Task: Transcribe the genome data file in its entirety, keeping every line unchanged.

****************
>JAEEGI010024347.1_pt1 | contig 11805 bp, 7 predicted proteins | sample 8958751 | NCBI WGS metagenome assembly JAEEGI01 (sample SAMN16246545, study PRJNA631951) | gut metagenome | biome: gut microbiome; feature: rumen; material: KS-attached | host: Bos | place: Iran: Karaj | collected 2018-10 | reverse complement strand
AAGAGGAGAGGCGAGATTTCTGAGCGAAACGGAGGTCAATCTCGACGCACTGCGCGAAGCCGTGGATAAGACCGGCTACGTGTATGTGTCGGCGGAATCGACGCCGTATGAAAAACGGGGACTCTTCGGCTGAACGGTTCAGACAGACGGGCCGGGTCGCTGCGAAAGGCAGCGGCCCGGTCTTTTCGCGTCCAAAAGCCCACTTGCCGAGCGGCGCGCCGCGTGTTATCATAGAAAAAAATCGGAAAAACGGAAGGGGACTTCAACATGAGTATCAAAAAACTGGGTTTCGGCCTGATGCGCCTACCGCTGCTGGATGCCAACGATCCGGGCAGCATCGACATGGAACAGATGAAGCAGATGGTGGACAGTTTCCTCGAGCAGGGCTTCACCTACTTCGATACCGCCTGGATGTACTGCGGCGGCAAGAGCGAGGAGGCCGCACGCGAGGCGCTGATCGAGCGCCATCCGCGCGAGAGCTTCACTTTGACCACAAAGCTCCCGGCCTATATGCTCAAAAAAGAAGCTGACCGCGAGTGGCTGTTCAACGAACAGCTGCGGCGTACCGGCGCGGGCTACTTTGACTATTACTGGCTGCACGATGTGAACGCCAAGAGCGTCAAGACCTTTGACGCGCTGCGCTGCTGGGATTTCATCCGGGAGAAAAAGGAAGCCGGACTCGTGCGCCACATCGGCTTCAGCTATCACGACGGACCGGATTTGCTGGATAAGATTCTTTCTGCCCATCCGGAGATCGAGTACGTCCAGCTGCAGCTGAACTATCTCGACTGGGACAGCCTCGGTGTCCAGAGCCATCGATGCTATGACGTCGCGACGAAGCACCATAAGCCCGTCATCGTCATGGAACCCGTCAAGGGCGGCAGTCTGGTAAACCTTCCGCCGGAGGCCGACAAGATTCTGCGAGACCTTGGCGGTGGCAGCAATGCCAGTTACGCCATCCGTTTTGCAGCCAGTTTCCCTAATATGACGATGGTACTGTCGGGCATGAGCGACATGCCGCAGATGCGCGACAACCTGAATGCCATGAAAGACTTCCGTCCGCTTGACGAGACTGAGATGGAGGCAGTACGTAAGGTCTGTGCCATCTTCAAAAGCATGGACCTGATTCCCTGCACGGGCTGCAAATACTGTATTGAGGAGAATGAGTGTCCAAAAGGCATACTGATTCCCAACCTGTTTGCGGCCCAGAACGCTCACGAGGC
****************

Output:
>JAEEGI010024347.1_pt1 | contig 11805 bp, 7 predicted proteins | sample 8958751 | NCBI WGS metagenome assembly JAEEGI01 (sample SAMN16246545, study PRJNA631951) | gut metagenome | biome: gut microbiome; feature: rumen; material: KS-attached | host: Bos | place: Iran: Karaj | collected 2018-10 | reverse complement strand
AAGAGGAGAGGCGAGATTTCTGAGCGAAACGGAGGTCAATCTCGACGCACTGCGCGAAGCCGTGGATAAGACCGGCTACGTGTATGTGTCGGCGGAATCGACGCCGTATGAAAAACGGGGACTCTTCGGCTGAACGGTTCAGACAGACGGGCCGGGTCGCTGCGAAAGGCAGCGGCCCGGTCTTTTCGCGTCCAAAAGCCCACTTGCCGAGCGGCGCGCCGCGTGTTATCATAGAAAAAAATCGGAAAAACGGAAGGGGACTTCAACATGAGTATCAAAAAACTGGGTTTCGGCCTGATGCGCCTACCGCTGCTGGATGCCAACGATCCGGGCAGCATCGACATGGAACAGATGAAGCAGATGGTGGACAGTTTCCTCGAGCAGGGCTTCACCTACTTCGATACCGCCTGGATGTACTGCGGCGGCAAGAGCGAGGAGGCCGCACGCGAGGCGCTGATCGAGCGCCATCCGCGCGAGAGCTTCACTTTGACCACAAAGCTCCCGGCCTATATGCTCAAAAAAGAAGCTGACCGCGAGTGGCTGTTCAACGAACAGCTGCGGCGTACCGGCGCGGGCTACTTTGACTATTACTGGCTGCACGATGTGAACGCCAAGAGCGTCAAGACCTTTGACGCGCTGCGCTGCTGGGATTTCATCCGGGAGAAAAAGGAAGCCGGACTCGTGCGCCACATCGGCTTCAGCTATCACGACGGACCGGATTTGCTGGATAAGATTCTTTCTGCCCATCCGGAGATCGAGTACGTCCAGCTGCAGCTGAACTATCTCGACTGGGACAGCCTCGGTGTCCAGAGCCATCGATGCTATGACGTCGCGACGAAGCACCATAAGCCCGTCATCGTCATGGAACCCGTCAAGGGCGGCAGTCTGGTAAACCTTCCGCCGGAGGCCGACAAGATTCTGCGAGACCTTGGCGGTGGCAGCAATGCCAGTTACGCCATCCGTTTTGCAGCCAGTTTCCCTAATATGACGATGGTACTGTCGGGCATGAGCGACATGCCGCAGATGCGCGACAACCTGAATGCCATGAAAGACTTCCGTCCGCTTGACGAGACTGAGATGGAGGCAGTACGTAAGGTCTGTGCCATCTTCAAAAGCATGGACCTGATTCCCTGCACGGGCTGCAAATACTGTATTGAGGAGAATGAGTGTCCAAAAGGCATACTGATTCCCAACCTGTTTGCGGCCCAGAACGCTCACGAGGC